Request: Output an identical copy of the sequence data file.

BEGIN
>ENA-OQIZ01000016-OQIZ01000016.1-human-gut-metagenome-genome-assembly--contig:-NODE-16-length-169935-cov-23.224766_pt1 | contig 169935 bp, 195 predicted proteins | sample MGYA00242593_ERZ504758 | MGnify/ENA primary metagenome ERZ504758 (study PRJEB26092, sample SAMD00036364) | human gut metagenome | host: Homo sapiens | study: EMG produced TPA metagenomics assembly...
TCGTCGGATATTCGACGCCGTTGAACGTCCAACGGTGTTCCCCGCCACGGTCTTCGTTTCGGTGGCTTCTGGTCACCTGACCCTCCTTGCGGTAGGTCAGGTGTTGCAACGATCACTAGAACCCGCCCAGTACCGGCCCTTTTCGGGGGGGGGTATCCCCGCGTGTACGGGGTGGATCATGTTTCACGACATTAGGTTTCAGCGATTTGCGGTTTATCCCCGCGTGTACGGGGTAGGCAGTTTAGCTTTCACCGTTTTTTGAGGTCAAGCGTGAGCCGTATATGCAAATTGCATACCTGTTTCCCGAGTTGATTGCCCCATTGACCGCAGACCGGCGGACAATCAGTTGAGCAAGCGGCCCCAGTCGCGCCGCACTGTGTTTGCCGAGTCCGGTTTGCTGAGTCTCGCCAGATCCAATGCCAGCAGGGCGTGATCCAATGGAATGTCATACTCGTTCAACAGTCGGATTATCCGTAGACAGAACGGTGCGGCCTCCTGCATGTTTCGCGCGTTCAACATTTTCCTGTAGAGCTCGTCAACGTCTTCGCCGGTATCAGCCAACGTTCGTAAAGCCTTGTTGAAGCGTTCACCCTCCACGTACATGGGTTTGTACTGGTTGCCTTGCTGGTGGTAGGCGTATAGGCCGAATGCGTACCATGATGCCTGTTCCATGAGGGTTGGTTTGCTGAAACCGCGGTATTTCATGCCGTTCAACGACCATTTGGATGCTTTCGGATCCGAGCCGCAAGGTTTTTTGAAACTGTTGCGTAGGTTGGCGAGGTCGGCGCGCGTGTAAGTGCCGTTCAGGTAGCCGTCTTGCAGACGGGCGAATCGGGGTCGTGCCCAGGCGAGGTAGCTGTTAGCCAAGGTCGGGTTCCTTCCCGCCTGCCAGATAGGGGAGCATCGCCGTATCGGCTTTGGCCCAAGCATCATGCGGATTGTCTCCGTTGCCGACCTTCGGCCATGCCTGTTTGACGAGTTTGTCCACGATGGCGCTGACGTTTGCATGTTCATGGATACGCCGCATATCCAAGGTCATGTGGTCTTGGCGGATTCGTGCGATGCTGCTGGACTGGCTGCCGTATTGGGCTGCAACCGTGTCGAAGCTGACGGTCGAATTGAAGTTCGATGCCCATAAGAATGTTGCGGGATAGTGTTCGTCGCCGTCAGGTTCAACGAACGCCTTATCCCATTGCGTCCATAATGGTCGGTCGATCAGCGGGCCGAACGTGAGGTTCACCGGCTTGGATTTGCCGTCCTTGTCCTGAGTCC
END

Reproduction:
>ENA-OQIZ01000016-OQIZ01000016.1-human-gut-metagenome-genome-assembly--contig:-NODE-16-length-169935-cov-23.224766_pt1 | contig 169935 bp, 195 predicted proteins | sample MGYA00242593_ERZ504758 | MGnify/ENA primary metagenome ERZ504758 (study PRJEB26092, sample SAMD00036364) | human gut metagenome | host: Homo sapiens | study: EMG produced TPA metagenomics assembly...
TCGTCGGATATTCGACGCCGTTGAACGTCCAACGGTGTTCCCCGCCACGGTCTTCGTTTCGGTGGCTTCTGGTCACCTGACCCTCCTTGCGGTAGGTCAGGTGTTGCAACGATCACTAGAACCCGCCCAGTACCGGCCCTTTTCGGGGGGGGGTATCCCCGCGTGTACGGGGTGGATCATGTTTCACGACATTAGGTTTCAGCGATTTGCGGTTTATCCCCGCGTGTACGGGGTAGGCAGTTTAGCTTTCACCGTTTTTTGAGGTCAAGCGTGAGCCGTATATGCAAATTGCATACCTGTTTCCCGAGTTGATTGCCCCATTGACCGCAGACCGGCGGACAATCAGTTGAGCAAGCGGCCCCAGTCGCGCCGCACTGTGTTTGCCGAGTCCGGTTTGCTGAGTCTCGCCAGATCCAATGCCAGCAGGGCGTGATCCAATGGAATGTCATACTCGTTCAACAGTCGGATTATCCGTAGACAGAACGGTGCGGCCTCCTGCATGTTTCGCGCGTTCAACATTTTCCTGTAGAGCTCGTCAACGTCTTCGCCGGTATCAGCCAACGTTCGTAAAGCCTTGTTGAAGCGTTCACCCTCCACGTACATGGGTTTGTACTGGTTGCCTTGCTGGTGGTAGGCGTATAGGCCGAATGCGTACCATGATGCCTGTTCCATGAGGGTTGGTTTGCTGAAACCGCGGTATTTCATGCCGTTCAACGACCATTTGGATGCTTTCGGATCCGAGCCGCAAGGTTTTTTGAAACTGTTGCGTAGGTTGGCGAGGTCGGCGCGCGTGTAAGTGCCGTTCAGGTAGCCGTCTTGCAGACGGGCGAATCGGGGTCGTGCCCAGGCGAGGTAGCTGTTAGCCAAGGTCGGGTTCCTTCCCGCCTGCCAGATAGGGGAGCATCGCCGTATCGGCTTTGGCCCAAGCATCATGCGGATTGTCTCCGTTGCCGACCTTCGGCCATGCCTGTTTGACGAGTTTGTCCACGATGGCGCTGACGTTTGCATGTTCATGGATACGCCGCATATCCAAGGTCATGTGGTCTTGGCGGATTCGTGCGATGCTGCTGGACTGGCTGCCGTATTGGGCTGCAACCGTGTCGAAGCTGACGGTCGAATTGAAGTTCGATGCCCATAAGAATGTTGCGGGATAGTGTTCGTCGCCGTCAGGTTCAACGAACGCCTTATCCCATTGCGTCCATAATGGTCGGTCGATCAGCGGGCCGAACGTGAGGTTCACCGGCTTGGATTTGCCGTCCTTGTCCTGAGTCC